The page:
What really makes leadership such a challenge in these times? I have been making a list. This is what I have so far.
Whether people choose to use the Ron Heifeitz language of adaptive challenge or not, the key observation remains that many are very stressed because leadership/life/church is no longer business as usual. In the church, clergy sometimes feel they aren’t exactly sure what they should be doing – “This is not the church I was trained for.” When the future is not yet clear, how should we plan for next year or even the next six months.
One observation of younger leaders, in particular, is that in a church setting they often feel as if they are in an intercultural situation with different generations representing, in essence, different cultures. How can I help different groups relate on more than a superficial level? In an organization where almost everything seems to be in flux almost every aspect of life can contain skill issues.
A related stressor is lack of knowledge. Often clergy ask me a form of the question, “Do you know where I could go to take a course on …?” After that the reference can be anything from learning Twitter to understanding postmodernism, the diminishment of the American empire, congregational governance systems to the more general “Does anyone know what’s happening out there?”
Another of those seldom talked about but real challenges is motivation. Take the generational groupings question – sometimes leaders may know, intellectually, that they need to be about this work but, in truth, they don’t really want to do it! Lack of motivation leads to lack of action which leads to the blossoming of guilt which sucks the joy out of almost anything!
Sometimes commitment is talked about in the same breath as motivation but they differ. Commitment involves a matter of what one is willing to give oneself to. A lot of leaders now struggle with (another unsaid issue) of whether they really think this form of the church is worth the commitment of one’s time and energy. Integrity issues arise when commitment sinks into the quicksand of indifference but the paychecks are still cashed.
I believe that great leaders possess outstanding skill and knowledge, honed through effective practices and exercised within a character marked by authenticity & integrity. If one’s life is marked by falseness or a lack of integrity it shows. Even if there is no scandal, people can sense the dissonance and grow reluctant to walk alongside, especially through any kind of mucky terrain.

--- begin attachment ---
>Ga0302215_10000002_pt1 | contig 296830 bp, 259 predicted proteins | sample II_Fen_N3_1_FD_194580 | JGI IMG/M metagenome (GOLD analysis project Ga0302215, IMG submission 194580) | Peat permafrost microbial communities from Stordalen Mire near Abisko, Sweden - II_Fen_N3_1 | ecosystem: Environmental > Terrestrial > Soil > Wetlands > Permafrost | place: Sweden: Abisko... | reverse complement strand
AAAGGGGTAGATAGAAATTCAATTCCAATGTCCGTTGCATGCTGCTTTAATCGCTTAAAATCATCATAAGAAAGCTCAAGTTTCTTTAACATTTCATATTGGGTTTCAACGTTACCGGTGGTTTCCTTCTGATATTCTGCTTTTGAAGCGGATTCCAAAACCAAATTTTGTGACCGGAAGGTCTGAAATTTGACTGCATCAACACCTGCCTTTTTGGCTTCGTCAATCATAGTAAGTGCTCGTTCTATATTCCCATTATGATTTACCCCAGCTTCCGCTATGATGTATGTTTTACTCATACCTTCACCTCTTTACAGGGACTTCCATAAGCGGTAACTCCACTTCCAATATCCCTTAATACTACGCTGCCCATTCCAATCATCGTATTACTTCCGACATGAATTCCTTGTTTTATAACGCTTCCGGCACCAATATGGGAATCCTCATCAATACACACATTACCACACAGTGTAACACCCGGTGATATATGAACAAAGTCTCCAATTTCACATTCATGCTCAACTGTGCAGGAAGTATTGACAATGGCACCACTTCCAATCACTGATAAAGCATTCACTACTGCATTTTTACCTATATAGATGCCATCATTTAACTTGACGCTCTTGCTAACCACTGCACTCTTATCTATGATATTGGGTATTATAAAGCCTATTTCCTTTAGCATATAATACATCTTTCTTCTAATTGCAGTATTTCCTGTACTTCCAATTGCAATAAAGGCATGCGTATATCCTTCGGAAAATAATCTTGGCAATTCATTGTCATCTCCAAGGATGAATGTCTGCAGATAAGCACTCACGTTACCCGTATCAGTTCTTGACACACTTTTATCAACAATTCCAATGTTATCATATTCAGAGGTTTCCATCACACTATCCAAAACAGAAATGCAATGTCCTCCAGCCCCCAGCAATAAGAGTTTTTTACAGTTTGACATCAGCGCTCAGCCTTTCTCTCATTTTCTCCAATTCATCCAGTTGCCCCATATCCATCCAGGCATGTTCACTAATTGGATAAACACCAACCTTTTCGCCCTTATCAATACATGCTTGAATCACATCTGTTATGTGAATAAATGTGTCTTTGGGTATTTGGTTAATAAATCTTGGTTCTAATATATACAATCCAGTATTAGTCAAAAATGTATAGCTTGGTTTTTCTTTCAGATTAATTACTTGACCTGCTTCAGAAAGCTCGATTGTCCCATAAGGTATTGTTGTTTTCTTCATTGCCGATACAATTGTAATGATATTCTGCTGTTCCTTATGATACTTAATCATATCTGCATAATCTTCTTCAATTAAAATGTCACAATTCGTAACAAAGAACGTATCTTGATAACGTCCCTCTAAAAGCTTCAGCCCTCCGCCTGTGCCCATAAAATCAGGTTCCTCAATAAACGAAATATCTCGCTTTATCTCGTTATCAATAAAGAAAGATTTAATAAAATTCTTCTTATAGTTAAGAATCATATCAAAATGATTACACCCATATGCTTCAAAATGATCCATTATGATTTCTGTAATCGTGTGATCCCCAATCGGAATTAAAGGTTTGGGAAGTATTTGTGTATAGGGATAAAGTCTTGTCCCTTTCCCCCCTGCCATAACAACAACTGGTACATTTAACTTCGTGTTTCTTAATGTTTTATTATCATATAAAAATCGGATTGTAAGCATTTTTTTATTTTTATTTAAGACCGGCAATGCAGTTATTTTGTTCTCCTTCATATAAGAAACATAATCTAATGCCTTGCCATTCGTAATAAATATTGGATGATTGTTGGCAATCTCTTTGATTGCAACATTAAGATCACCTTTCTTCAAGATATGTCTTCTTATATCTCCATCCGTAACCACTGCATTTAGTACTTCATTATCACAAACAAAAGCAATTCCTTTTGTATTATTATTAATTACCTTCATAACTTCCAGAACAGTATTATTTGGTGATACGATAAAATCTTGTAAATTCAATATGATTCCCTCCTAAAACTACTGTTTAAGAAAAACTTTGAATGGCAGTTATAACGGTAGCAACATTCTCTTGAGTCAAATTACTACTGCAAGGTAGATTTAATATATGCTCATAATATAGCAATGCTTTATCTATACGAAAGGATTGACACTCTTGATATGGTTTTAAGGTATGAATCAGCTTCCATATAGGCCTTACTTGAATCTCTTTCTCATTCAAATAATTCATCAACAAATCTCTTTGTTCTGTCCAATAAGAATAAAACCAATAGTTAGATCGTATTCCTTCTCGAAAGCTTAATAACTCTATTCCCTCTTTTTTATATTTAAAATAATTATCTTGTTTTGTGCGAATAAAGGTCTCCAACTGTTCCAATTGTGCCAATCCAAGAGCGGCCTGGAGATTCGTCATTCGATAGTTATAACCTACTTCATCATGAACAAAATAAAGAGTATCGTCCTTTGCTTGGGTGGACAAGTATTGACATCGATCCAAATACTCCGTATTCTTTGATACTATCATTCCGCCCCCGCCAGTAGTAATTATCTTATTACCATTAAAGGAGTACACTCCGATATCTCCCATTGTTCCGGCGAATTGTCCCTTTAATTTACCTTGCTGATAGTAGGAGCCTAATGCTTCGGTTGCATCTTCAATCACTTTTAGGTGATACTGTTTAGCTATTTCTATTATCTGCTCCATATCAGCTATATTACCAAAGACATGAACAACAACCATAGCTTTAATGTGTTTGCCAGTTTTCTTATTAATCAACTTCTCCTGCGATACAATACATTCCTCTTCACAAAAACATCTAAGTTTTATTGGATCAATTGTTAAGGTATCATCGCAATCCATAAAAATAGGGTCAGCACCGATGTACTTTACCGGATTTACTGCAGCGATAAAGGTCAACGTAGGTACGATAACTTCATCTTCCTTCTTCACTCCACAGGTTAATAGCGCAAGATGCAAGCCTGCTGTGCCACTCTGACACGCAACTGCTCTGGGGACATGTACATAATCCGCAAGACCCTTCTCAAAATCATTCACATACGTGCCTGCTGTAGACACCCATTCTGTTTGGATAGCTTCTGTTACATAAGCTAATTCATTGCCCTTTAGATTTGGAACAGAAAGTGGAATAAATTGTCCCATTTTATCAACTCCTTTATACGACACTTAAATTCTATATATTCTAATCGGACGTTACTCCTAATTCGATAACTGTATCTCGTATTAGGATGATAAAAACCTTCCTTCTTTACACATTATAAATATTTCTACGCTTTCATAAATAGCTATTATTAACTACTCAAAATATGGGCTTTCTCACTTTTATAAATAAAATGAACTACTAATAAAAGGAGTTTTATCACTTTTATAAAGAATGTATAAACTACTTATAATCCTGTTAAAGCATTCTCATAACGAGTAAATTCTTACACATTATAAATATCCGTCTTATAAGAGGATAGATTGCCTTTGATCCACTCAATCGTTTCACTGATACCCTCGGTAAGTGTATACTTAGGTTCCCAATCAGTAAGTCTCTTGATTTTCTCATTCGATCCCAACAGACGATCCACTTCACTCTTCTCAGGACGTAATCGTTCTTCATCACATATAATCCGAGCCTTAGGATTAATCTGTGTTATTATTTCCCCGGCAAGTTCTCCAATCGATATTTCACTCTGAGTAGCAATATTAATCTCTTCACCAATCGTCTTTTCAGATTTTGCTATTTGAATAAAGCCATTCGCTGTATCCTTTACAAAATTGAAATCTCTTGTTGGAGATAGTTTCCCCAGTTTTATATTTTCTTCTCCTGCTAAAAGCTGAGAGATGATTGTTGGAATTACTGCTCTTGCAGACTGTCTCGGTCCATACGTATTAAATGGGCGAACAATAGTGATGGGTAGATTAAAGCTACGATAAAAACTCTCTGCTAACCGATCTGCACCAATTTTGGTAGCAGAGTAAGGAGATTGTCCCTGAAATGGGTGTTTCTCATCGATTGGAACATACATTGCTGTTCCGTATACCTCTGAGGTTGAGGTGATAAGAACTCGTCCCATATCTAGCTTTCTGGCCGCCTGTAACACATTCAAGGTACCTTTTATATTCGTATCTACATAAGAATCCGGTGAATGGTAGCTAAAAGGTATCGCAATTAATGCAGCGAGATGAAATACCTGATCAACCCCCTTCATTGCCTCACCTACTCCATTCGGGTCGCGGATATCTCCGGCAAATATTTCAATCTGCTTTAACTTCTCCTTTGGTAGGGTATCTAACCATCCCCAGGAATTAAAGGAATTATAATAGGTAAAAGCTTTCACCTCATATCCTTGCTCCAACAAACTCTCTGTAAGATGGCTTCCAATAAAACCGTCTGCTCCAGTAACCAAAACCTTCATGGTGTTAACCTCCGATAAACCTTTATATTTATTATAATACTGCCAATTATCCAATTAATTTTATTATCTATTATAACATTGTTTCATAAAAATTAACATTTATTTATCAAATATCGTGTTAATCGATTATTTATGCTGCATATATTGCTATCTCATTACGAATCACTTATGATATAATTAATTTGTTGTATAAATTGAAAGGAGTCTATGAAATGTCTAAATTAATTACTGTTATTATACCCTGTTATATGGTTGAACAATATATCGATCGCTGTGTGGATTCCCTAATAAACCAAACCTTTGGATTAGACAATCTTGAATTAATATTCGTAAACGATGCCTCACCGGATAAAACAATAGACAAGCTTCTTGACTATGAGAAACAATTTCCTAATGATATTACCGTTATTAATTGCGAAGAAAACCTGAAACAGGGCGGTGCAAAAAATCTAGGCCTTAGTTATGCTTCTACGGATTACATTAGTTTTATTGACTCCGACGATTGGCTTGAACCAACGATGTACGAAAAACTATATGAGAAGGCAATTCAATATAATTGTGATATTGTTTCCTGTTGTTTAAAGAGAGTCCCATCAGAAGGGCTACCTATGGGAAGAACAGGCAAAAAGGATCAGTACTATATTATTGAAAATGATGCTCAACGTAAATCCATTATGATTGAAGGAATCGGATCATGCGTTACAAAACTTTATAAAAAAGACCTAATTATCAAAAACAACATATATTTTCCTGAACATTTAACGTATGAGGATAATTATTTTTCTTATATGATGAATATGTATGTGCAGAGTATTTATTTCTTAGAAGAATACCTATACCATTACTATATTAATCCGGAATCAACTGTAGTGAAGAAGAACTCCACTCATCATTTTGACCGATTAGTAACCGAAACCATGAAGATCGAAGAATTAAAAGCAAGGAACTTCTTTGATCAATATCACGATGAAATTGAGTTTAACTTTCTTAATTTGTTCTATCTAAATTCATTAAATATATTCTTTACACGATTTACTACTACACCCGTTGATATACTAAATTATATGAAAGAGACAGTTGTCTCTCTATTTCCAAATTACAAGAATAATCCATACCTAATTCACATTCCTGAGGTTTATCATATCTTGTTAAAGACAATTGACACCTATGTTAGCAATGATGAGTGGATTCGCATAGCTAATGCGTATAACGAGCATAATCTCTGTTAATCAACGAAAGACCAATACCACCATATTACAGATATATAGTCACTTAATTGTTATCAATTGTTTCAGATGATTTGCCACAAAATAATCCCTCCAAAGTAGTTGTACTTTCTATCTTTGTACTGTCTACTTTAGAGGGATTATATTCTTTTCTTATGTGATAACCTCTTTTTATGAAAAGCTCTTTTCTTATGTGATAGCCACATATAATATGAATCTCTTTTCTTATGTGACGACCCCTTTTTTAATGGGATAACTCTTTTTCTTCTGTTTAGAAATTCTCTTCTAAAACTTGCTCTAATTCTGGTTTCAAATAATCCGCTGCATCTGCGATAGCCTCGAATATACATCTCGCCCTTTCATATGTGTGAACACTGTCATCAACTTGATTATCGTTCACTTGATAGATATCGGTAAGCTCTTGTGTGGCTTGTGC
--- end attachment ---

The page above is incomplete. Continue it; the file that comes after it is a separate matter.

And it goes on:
Many leaders seem to find themselves in a nightmare. They are called up on stage to play a piano concert in front of an attentive audience who scrutinize their every move. Only trouble is that while once they knew something about scales, harmony and counterpoint they never practiced. Quite simply many leaders do not do the daily, weekly, monthly and yearly practices it takes to get into and remain in shape for the concert (or big game if you’re a sports fan).
In many cases, the challenges before congregations and their leaders are huge. It is not unusual that almost any area of an organization needs work – governance, physical plant, relationships, communication, program, worship, etc. When many congregations/organizations turn to their leaders for guidance they often, subconsciously also expect the leader to get it done (by themselves). Can’t be done and work overload, role ambiguity, boundary setting and all the rest quickly come into play.
The resource question relates to the matter of support. How many technical upgrades can one get done for $35? How strong a children’s ministry can be sustained with one person and four felt markers?
At its best leadership is a team sport. Ideally none of the members should be the same or perform exactly the same function. Many leaders though find themselves on the ice surface alone. Instead of six players coming over the boards, only 2 show up. Talk about lonely. No wonder leaders burn out.
For some leaders the major challenge feels like an attack upon the spirit. It is difficult to be a great strategic leader if one does not feel like they are accepted or belong, if matters of guilt (and forgiveness – sought and given) are not attended to, if life (and the hard decisions) are not seasoned by a sense of grace and if there is no hope.
And just in case this is not challenging enough, often one of the above masquerades as another! And they often hang together, feeding off one another! Yikes!